Time management is an important aspect for a family trying to help a young athlete juggle sports, school, family, and other such commitments. Using time effectively and controlling procrastination can help every activity be enjoyable and will help a child become a more successful person later on in their life. Planning a schedule does not mean that it must be strictly followed, but more as a guideline to getting everything accomplished in a timely manner. A good time plan is the key to working more efficiently.
By actively involving the child in the daily/weekly planning of events, the child will feel more involved and have a sense on control over their life. Therefore, when they are on their own later they will have a better understanding of time management rather than not having a clue because their parents did it all for them when they were younger.
First begin by discussing with your child the length of the sport season and other activities that will be going on during that season. Such as school, holidays, birthdays, vacations, etc. Help them draw a big picture of what will be going on over the next several months.
Next, help them break this big picture down into more manageable pieces so that it is not overwhelming. Begin with a weekly schedule. Sit down at the beginning of each week (Sunday nights would probably be the best time to do this) and write down a list of major obligations of the week (i.e.. school time, games, practices,).
After that, figure out the other activities that will need to be accomplished during the week (i.e.. homework assignments, household chores, free time). By observing when a child is better at certain tasks will also help in effectively planning a schedule that everybody is happy about. For example, a child might be more likely to sit down and do homework after they have had dinner and settled down for a few minutes versus immediately getting home from practice. Ask your child when they would like to do certain tasks and let them help decide. This will allow the parents more control when having to remind the child later on that that was the time that he/she chose to do the task.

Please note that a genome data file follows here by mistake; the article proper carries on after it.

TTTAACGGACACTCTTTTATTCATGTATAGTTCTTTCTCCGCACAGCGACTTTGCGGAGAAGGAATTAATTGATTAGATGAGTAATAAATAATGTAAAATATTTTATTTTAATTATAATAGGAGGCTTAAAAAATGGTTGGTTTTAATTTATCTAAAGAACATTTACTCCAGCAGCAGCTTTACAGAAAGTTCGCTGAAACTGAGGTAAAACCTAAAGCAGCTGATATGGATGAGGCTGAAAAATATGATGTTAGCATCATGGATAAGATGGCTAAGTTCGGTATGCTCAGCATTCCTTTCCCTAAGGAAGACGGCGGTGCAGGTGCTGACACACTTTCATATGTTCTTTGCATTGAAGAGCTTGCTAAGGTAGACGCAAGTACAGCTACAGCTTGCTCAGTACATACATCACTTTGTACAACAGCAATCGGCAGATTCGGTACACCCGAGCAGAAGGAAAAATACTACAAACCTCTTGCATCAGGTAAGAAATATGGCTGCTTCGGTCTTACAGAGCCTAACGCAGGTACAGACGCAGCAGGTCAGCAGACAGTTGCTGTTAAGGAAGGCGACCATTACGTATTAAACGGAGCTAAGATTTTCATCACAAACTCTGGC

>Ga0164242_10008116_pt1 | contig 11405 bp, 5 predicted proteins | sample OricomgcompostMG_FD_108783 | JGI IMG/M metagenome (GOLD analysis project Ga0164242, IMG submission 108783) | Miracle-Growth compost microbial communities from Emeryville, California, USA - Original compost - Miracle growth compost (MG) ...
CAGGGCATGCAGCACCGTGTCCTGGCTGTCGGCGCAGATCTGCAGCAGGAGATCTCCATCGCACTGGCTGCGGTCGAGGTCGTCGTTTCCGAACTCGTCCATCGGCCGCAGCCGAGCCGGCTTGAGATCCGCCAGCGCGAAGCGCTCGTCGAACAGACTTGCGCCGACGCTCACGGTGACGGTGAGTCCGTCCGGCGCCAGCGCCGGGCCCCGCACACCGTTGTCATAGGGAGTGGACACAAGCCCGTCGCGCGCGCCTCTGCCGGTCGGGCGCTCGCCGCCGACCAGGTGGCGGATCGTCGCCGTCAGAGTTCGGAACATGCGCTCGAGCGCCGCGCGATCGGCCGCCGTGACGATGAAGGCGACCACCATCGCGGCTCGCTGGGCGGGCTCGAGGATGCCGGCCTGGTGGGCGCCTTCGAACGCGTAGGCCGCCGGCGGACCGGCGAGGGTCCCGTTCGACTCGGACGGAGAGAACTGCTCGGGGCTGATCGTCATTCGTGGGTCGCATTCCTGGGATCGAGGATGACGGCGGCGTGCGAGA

Finally, at the end of the week, review if the schedule was a success and everything got accomplished or if there were more tears than there were smiles. Talk about any problems that happened and try to solve them when planning the next week's schedule.
Being realistic about schedules is important to remember. Allow the child free time to play, watch television, talk on the phone, etc. Also allow plenty of time for meals, sleeping, traveling to practice and games, etc. By allowing the child to help plan the week, it will allow them to become more independent and more likely to be able to balance more tasks when the sport intensity level increases as they get older.
If a child's time is not managed correctly, then the child could suffer at school, not be allowed to participate in sports because their grades are too low, feel overwhelmed by having too much to do, etc. Also, by having a list of items to be done can give a child a sense of accomplishment when they can cross off items on the list that have already been completed. Effectively managing time constraints will allow a child to enjoy sports more and therefore will be more likely to continue.
Article contributed by Coaching Youth Sports, an online newsletter presenting information about learning and performing sport skills